Picture: CINDY WAXA

 “This condition desensitizes the “new middle-class” to issues that once affected them”

The impacts of the forced placements of people into racially homogeneous communities with little to no resources were so devastating that the legacy thereof is still distinctly evident in the so called ‘new South Africa’. All residents of colour were moved at least 10kms outside of the city centre, to create space for incoming white residents to capitalize on the prime space. As a result, many people of colour lost their jobs, their belongings, their dignity, easy access to educational and health care facilities and family. In addition, there was a surge in unemployment; which directly affected the rise in drug and alcohol abuse, the rise in gang activity and violence as well as homelessness. However, with the end of ‘formal apartheid’ and the introduction of the new inclusive democratic South African government; they had set out to address the issue of segregated spatial planning through the constitution as well as the role out of several mixed, affordable social housing projects post 1994. Acknowledgement may be given for their attempt at redressing the spatial planning issue. However, it’s important to note that a lot more still needs to be done in this regard.

Fast-track another 23 years, to our present day South Africa and viola… not much of a difference can be seen. One witnesses repeats of unforgivable mistakes of the past. Furthermore, In a 3 part documentary series that we watched titled “Leaving Home”, we watched as the Jacobs family; racially classified as coloured were forcibly removed by the Cape Town City government from a plot of land in Woodstock, Cape Town to the infamous township of Manenberg on the Cape Flats, which is approximately 15kms away. This forced move meant travelling battles for Mother, Charol who worked in a clothing factory in close proximity to Woodstock and social battles for son, Ashley whom after a short stay in the township had found himself in Polsmoor Maximum Security Prison arrested for theft.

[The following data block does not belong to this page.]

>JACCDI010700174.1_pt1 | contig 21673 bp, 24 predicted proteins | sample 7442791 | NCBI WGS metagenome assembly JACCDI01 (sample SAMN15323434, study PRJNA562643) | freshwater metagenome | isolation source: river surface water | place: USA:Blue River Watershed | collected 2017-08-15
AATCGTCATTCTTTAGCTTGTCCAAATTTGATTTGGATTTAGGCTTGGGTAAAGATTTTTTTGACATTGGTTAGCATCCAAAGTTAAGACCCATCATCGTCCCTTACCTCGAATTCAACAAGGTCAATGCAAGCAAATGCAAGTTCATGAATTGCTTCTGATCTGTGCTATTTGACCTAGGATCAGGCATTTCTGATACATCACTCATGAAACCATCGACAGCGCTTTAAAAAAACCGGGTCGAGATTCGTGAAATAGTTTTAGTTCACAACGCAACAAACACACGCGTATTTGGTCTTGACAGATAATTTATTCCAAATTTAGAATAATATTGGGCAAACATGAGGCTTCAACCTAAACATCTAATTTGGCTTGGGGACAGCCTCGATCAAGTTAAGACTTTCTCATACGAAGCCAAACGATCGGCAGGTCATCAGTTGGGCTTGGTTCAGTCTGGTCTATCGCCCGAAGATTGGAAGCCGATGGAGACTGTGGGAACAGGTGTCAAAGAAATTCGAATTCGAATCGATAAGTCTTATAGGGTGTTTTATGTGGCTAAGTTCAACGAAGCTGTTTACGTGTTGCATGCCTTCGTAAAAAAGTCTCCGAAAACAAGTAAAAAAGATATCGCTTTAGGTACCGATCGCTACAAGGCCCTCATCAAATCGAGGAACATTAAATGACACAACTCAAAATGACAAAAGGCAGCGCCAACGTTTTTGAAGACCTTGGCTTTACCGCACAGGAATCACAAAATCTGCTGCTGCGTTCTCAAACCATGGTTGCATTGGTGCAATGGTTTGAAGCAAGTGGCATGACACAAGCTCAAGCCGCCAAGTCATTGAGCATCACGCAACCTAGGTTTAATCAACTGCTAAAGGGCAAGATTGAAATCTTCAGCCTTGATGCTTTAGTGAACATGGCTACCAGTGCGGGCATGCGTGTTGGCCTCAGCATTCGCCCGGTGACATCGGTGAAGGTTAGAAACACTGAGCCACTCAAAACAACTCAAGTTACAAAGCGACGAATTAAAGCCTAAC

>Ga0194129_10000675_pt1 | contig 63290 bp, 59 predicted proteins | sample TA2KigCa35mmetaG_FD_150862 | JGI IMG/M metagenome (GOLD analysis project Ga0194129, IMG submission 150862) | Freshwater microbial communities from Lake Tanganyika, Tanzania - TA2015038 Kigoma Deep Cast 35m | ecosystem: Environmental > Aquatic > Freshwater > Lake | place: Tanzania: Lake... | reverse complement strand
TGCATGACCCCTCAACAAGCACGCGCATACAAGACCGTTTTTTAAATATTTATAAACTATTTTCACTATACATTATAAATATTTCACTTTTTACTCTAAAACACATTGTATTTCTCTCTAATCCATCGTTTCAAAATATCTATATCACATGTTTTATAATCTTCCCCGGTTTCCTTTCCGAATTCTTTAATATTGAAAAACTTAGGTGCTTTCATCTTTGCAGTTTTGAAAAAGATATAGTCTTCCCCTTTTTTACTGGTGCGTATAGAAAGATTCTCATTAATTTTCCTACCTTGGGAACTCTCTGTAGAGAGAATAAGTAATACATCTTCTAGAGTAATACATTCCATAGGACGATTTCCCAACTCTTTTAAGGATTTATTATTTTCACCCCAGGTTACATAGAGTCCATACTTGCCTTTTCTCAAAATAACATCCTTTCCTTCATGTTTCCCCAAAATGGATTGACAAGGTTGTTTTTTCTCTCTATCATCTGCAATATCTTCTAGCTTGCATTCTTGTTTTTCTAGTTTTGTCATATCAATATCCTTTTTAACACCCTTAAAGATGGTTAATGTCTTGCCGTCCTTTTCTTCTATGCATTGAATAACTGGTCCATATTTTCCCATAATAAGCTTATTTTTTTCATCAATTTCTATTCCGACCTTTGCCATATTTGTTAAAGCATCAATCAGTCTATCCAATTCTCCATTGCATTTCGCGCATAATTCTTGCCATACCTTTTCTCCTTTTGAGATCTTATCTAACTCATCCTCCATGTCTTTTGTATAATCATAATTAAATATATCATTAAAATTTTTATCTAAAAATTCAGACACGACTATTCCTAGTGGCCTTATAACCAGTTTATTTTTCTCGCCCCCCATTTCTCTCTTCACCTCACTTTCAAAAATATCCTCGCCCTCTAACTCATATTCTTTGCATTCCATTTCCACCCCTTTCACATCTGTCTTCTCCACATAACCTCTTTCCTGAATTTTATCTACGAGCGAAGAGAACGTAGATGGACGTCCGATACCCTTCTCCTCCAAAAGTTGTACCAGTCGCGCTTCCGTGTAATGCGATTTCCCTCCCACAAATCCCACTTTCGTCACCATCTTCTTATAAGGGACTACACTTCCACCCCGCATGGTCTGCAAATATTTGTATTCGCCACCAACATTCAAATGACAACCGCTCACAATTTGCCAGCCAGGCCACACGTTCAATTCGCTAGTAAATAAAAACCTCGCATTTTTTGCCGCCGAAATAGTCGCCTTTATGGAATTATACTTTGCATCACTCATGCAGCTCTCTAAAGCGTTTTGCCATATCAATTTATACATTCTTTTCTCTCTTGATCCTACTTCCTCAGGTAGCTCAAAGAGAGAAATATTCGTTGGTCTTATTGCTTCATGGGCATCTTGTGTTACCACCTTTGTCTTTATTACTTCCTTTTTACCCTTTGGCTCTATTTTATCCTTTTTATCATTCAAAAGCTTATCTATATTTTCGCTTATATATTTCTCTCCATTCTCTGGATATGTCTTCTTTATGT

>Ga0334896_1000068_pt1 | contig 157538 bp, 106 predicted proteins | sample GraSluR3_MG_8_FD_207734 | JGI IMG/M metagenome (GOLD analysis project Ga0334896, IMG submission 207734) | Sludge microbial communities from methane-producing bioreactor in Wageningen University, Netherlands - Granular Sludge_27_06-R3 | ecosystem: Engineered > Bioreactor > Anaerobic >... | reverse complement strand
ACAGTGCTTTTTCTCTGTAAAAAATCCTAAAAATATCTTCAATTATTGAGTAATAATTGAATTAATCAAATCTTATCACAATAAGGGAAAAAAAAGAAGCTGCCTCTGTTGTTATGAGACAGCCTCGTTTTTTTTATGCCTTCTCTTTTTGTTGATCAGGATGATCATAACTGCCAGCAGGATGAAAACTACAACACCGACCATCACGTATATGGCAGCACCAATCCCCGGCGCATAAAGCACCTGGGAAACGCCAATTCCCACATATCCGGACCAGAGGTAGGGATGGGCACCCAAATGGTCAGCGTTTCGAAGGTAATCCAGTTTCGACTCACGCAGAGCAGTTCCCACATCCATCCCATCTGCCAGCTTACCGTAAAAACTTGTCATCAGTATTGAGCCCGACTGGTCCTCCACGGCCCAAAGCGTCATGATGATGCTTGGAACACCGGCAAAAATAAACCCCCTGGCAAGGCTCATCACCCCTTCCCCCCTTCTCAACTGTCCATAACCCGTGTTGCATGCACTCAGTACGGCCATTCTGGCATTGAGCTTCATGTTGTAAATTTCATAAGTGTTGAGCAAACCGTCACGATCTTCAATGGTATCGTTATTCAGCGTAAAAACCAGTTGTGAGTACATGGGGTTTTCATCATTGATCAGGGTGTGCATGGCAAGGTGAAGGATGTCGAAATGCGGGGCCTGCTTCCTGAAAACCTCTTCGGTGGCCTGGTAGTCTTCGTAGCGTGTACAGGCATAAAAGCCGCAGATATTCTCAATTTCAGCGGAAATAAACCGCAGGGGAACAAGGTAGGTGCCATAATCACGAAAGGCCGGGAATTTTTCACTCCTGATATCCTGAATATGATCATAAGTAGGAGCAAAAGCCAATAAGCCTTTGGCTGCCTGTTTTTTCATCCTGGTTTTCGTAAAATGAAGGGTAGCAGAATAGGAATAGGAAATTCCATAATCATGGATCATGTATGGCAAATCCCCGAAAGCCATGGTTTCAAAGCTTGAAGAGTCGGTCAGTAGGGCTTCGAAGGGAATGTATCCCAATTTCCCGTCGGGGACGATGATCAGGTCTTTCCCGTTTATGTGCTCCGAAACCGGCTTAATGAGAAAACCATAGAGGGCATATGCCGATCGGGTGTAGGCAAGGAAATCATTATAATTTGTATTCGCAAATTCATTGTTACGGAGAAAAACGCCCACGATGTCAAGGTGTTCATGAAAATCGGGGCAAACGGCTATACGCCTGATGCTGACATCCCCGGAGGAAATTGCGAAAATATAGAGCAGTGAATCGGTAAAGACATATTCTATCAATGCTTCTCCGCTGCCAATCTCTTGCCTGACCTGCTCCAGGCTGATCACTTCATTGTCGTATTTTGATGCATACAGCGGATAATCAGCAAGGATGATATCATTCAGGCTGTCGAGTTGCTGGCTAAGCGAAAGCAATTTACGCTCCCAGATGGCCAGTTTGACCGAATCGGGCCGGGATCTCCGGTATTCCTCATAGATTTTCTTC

The Jacob Family’s story is only one of many who have been forcibly removed from the city centre and surrounding areas, to create space for “Urban Development” with devastating implications. The Urban development policy of the city that completely excludes the existing residents of colour through economic measures; who are living in city-owned social houses is evidently a benefit to some and a total tragedy to others.. There is a complete disregard from the government regarding these residents’ wishes to continue staying in these areas. Furthermore, the City of Cape Town has drafted one of the most progressive housing policies in South Africa; however the implementation of such policy is one of its major problems.

Additionally, let’s take a look at the current happenings in Cape Town regarding “Urban Development” and forced removals across the city. We’ve seen families being forcibly removed from community’s all over the city centre which were declared urban development zones; to inhumane, supposedly “temporary” housing camps on the outskirts of the city, such as; Blikkiesdorp, Wolverivier and Fisantekraal (Do yourself the favour and Google any one of these communities). The city had promised the residents that the accommodation provided would only be temporary; however these residents have been enduring these terrifying conditions for close to 10 years already. In addition, one cannot ignore the happenings at the Tafelberg site; land that has been declared prime space and location for mixed and affordable social housing, that the City has sold to private developers of a Jewish daycare centre instead. Which leaves us to question; whether the City values money more than the quality of lives of the people who live in it. Or if they support the protection of white-monopoly capital as well as the racially segregated spatial planning model of the Apartheied regime?

Many of us have come from the aforementioned underprivileged communities on the Cape Flats and have been awarded opportunities to leave the townships for various reasons, resulting in a jump to a higher income-class. This jump out of the township for many people has been just that, an escape. They escape the effects of the daily harsh realities and try everything in their power to never return. This attitude of never returning followed by the conscious decision to forget everything, is what I’d like to title the condition of Middle-Class Dementia. Furthermore, this condition desensitizes the “new middle-class” to issues that once affected them. They continue with their daily lives, invalidating the struggles of the less fortunate and by never returning “home” to try and solve any of the issues that they know first-hand to exist.

I want to us, who come from these underprivileged backgrounds who are in more privileged positions currently to support causes like Reclaim the City and Ndifunda Ikwazi which are both organisations advocating for social justice and mixed, affordable social housing in Cape Town and across South Africa. Furthermore, it’s our responsibility as active citizens, friends and family to identify the issues affecting our various communities and to not turn a blind eye on them but rather look into solutions and support causes that are aimed at fighting the ills and legacies left behind by our past.